But part of the $9 million you’re talking about is federal funds that we received from the federal government. So the specific municipal contribution, I would say, is not consistent with the way you have represented it.
I think it’s important to recognize that you made a comment about the lack of public support. I see no problem with that being your gauge. It’s not my gauge.
A number of business personalities contacted me and told me they hoped the place would move forward. We heard that actually at one of the chamber events where a business leader pointed out that there was a miscommunication because he didn’t think we were doing a good enough job of sell the value of it, they thought it was a good project.
Residents told me the same thing. I was in Drake Park, where my family lives, and a young family was there and the mother walked up to me and said, I really hope this works out, because that would be a nice place to bring kids on a Saturday, now that’s my gauge.
But either way, whether there’s public support for something or there’s no public support for something, it’s up to us, the 11 of us, to decide whether we’re going to forward, regardless of that and in a representative democracy, we have to make that decision.
We have to make decisions based on the information given to us and based on a plan that we are moving forward with and I think that decision is consistent with the plan that we have been trying to move forward with the front.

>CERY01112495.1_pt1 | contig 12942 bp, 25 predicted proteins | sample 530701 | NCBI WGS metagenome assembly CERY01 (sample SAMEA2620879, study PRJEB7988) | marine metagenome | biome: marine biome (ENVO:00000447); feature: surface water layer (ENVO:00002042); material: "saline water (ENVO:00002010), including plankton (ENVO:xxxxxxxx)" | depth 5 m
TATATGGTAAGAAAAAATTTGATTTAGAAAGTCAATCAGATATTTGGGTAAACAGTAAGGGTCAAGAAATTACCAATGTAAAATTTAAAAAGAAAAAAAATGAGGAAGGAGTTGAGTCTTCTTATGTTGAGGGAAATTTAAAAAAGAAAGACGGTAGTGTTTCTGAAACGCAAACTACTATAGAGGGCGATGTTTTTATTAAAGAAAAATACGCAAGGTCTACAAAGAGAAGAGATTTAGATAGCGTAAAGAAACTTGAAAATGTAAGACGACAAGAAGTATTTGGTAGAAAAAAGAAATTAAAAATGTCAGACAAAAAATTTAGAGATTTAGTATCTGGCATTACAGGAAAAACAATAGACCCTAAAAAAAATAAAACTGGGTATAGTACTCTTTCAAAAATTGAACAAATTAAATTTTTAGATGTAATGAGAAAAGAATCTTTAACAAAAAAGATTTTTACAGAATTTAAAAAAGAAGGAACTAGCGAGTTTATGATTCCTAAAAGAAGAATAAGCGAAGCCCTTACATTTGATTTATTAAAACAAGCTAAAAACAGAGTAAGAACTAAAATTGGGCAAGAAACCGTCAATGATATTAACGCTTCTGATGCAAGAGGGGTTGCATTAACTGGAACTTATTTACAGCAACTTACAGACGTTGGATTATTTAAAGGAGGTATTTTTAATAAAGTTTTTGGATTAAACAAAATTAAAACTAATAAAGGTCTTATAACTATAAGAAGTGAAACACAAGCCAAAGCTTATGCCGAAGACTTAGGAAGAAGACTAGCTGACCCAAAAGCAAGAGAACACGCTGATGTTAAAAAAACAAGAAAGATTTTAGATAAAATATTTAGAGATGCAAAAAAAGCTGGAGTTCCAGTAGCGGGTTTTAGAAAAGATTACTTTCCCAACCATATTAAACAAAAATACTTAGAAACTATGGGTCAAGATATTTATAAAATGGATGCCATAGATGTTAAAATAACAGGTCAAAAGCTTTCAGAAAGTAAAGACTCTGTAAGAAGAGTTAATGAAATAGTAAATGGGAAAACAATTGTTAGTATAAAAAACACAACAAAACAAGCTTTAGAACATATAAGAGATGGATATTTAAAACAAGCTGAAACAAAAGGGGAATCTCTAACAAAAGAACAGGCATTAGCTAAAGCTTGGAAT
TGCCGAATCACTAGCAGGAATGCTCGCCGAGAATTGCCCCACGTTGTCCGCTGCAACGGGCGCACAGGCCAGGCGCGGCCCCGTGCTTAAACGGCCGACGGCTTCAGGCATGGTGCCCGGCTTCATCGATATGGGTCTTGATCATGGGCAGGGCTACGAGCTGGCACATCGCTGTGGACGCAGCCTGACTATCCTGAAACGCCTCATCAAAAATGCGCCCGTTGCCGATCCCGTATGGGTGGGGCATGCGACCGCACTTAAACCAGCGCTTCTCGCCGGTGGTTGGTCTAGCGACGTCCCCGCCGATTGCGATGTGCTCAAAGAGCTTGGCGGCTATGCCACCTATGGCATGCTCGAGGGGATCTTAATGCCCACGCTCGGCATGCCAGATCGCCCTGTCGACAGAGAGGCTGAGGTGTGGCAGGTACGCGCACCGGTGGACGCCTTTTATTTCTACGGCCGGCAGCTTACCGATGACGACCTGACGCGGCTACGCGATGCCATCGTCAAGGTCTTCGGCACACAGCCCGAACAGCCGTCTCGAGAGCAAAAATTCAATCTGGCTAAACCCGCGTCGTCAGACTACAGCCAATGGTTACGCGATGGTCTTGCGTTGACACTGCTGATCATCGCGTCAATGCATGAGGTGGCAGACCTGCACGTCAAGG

Last two comments, I don’t think there is any basis to say we would spend money on this. I think you know me well enough that I have my limits and I made that very clear with the twin pad (McMeekan). I wasn’t going to review what we finally decided to do, despite that we added what I think was the same amount of money to build a walking track. So, you know, we added over a million, maybe 1.4 million and I don’t remember it was close to what we’re adding here to build a walking track.
So in the context of other things we’re doing, I think it’s a reasonable investment and I really think, for me, that the middle market is essential to the whole class project.
So there is a limit and I would tell you there is no reason to say that any of us would spend any amount of money to make that happen.
I think it’s a good project, I think the community will like it and appreciate it when it’s finished, and I think it complements the rest of the work we’re doing.
I am therefore in favor of its progress. And if we are able to gather more resources, in the meantime, it will lessen the burden on us and we will have resources to put elsewhere.
But I think the fact that we have access to these resources is proof that we’re managing things quite carefully here, and that we have to, as my colleagues have pointed out, make investments in ourselves in our own community if we want other parties to make investments in our community.
Stick with SaultOnline as we continue to bring you more information regarding the municipal allocation of taxpayer dollars.